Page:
Our actual body clock is more closely governed by the pineal gland, a tiny gland at the base of the brain. The pineal gland is heavily influenced by melatonin, and the production of this is actually what helps develop the true circadian rhythm. As mentioned previously, the pineal gland is directly affected by light, especially blue light from cell phones, tablets, computers, and televisions. It takes only moments to disrupt pineal regulation, so avoidance of these triggers before bed and during periods of nighttime wakefulness is important. Because melatonin has such a direct impact on immune function and natural killer cell activity, its secretion and regulation are imperative for good health and recovery.
Supplements are Great…Within Reason
Another personal habit that may affect sleep is nutritional supplementation. Even though nutraceuticals are not prescription-only, they’ve still been designed to affect biological activity, and there is definitely such a thing as overuse in this area. The body is a complex blend of synergistic chemical processes, not a bag to be filled as full as possible. Electrolyte imbalance, for example, is one of the more common causes of restless leg syndrome, meaning this sleep disorder is often the result of improper hydration or mineral overload. This is why supplements, while not always necessarily dangerous, should generally be approached with care and not excess.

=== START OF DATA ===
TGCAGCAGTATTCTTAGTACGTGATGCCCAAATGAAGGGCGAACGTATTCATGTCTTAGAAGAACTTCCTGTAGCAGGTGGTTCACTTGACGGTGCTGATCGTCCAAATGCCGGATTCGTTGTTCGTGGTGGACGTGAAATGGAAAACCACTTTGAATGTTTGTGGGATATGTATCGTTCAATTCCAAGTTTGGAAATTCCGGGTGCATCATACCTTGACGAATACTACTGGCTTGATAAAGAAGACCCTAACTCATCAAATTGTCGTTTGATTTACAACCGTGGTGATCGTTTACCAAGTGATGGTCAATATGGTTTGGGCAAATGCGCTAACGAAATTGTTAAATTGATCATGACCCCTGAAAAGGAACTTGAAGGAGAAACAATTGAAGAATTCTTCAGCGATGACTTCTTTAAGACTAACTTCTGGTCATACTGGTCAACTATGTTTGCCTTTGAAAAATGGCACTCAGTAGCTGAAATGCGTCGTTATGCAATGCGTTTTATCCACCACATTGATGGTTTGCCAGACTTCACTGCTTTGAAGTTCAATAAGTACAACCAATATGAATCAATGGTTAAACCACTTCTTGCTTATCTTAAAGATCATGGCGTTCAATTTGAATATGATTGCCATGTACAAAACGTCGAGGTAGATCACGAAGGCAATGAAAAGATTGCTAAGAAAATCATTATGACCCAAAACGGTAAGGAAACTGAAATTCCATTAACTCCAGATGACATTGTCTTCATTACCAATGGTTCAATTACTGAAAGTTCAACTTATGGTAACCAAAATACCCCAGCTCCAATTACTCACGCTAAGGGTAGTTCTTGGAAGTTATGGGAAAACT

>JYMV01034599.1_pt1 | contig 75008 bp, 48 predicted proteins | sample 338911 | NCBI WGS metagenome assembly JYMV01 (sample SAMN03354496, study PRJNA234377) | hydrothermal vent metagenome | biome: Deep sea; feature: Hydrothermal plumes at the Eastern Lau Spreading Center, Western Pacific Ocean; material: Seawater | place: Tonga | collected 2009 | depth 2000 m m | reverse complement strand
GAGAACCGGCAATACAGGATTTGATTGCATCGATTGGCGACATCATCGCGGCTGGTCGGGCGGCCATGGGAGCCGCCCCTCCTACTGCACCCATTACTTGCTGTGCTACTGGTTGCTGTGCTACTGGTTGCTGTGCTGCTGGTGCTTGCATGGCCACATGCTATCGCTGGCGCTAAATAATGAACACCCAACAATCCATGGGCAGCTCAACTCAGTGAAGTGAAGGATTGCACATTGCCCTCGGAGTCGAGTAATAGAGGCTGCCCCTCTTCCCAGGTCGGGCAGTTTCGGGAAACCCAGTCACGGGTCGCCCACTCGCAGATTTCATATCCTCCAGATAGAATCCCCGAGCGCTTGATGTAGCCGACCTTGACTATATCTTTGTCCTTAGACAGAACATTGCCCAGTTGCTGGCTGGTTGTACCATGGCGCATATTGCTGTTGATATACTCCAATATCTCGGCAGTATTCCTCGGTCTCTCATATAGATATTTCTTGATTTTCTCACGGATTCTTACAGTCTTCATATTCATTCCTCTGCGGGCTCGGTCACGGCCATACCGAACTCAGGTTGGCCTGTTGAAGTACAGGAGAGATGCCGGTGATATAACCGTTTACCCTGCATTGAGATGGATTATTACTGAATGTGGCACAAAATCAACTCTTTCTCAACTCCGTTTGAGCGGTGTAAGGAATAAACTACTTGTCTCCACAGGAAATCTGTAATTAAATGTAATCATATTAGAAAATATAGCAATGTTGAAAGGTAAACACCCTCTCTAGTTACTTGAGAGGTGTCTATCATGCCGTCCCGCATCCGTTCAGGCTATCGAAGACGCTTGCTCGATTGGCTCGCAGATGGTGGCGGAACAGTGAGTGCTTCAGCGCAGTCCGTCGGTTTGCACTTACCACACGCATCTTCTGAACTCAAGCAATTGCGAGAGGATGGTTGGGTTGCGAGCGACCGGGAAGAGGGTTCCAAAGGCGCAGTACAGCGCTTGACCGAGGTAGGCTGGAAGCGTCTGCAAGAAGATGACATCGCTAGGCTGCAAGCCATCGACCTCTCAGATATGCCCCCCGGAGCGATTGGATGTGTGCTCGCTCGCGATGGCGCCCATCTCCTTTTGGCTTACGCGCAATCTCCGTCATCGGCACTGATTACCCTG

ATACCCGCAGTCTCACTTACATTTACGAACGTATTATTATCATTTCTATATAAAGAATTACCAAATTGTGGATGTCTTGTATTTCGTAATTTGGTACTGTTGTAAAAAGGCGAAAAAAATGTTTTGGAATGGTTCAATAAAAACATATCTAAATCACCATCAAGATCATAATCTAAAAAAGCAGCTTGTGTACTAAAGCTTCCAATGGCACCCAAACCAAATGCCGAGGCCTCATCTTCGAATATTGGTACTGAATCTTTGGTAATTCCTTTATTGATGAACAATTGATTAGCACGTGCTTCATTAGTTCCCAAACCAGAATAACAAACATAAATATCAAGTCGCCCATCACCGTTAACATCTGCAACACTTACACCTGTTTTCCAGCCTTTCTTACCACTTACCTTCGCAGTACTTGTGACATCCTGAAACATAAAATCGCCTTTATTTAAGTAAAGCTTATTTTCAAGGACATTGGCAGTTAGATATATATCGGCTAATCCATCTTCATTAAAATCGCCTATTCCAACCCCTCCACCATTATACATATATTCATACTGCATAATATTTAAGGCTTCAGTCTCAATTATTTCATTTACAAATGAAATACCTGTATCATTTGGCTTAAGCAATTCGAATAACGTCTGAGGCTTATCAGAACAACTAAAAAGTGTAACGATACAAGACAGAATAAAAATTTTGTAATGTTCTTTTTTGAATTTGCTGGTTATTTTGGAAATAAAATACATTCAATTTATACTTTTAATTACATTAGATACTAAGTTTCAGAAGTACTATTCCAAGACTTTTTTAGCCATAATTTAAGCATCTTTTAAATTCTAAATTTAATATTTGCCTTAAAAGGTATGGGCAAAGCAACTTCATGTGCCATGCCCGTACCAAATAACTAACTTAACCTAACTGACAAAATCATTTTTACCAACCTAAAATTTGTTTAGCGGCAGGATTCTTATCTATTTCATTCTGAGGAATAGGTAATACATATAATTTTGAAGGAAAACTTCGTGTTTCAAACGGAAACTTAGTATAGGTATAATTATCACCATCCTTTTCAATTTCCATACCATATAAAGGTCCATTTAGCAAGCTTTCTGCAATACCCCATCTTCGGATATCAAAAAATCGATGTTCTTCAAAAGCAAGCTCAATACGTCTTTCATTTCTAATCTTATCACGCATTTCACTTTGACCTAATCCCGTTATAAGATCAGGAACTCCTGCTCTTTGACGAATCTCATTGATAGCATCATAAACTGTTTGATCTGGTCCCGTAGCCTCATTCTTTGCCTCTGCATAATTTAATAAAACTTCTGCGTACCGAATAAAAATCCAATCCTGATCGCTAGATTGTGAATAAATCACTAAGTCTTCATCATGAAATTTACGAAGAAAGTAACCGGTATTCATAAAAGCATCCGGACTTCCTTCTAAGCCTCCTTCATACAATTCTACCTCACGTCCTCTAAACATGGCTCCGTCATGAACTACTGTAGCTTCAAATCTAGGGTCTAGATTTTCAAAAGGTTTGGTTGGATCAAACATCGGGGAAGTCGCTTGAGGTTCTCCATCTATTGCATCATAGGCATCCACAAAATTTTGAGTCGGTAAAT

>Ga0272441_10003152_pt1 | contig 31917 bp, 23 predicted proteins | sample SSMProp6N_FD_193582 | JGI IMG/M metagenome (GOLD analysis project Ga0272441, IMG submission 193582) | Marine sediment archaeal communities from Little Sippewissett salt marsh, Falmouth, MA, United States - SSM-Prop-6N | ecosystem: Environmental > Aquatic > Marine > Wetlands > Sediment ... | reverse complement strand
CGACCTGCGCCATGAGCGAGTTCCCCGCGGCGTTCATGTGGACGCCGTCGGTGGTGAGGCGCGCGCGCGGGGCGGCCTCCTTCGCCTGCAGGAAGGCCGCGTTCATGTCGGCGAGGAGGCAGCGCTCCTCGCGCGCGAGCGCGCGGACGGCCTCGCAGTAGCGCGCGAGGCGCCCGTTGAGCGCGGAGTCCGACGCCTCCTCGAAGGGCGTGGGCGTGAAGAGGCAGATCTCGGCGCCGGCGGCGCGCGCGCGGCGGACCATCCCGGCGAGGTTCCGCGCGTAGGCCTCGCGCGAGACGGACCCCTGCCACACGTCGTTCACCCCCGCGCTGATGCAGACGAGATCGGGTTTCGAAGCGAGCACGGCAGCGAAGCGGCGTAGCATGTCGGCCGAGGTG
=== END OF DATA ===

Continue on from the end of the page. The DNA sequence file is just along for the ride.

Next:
On the subject of supplements, there are some available that may help improve sleep (in both achieving and retaining it throughout the night). As mentioned earlier, disordered sleep is often a symptom of a larger issue, and while the goal of addressing these chronic concerns should remain at the forefront, finding a better night’s rest in the meanwhile is still a relief. Just keep in mind that mileage may vary from person to person and from product to product.
Melatonin in pill or liquid form is a common go-to supplement for sleep and calmness, as are l-theanine, GABA, and magnesium. Chamomile has also been known to demonstrate relaxing properties, but individuals with a ragweed allergy likely ought to avoid it as the two plants are in the same family and therefore often cross-react.